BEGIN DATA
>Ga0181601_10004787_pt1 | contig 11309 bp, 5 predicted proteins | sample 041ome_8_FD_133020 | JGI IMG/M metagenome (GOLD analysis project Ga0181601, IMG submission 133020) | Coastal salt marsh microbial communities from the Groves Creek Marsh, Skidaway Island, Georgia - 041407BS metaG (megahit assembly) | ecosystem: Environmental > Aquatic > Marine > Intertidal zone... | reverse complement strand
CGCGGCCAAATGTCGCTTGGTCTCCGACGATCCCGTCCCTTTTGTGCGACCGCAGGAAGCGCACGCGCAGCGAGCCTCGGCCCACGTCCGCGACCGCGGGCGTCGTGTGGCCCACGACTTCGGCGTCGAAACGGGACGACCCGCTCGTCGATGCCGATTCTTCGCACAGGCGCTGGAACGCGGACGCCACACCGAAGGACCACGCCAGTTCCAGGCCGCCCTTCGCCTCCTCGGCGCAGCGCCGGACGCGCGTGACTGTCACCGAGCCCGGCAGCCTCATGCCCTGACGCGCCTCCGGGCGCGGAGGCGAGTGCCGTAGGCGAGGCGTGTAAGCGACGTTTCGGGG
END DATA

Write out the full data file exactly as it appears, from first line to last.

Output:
>Ga0181601_10004787_pt1 | contig 11309 bp, 5 predicted proteins | sample 041ome_8_FD_133020 | JGI IMG/M metagenome (GOLD analysis project Ga0181601, IMG submission 133020) | Coastal salt marsh microbial communities from the Groves Creek Marsh, Skidaway Island, Georgia - 041407BS metaG (megahit assembly) | ecosystem: Environmental > Aquatic > Marine > Intertidal zone... | reverse complement strand
CGCGGCCAAATGTCGCTTGGTCTCCGACGATCCCGTCCCTTTTGTGCGACCGCAGGAAGCGCACGCGCAGCGAGCCTCGGCCCACGTCCGCGACCGCGGGCGTCGTGTGGCCCACGACTTCGGCGTCGAAACGGGACGACCCGCTCGTCGATGCCGATTCTTCGCACAGGCGCTGGAACGCGGACGCCACACCGAAGGACCACGCCAGTTCCAGGCCGCCCTTCGCCTCCTCGGCGCAGCGCCGGACGCGCGTGACTGTCACCGAGCCCGGCAGCCTCATGCCCTGACGCGCCTCCGGGCGCGGAGGCGAGTGCCGTAGGCGAGGCGTGTAAGCGACGTTTCGGGG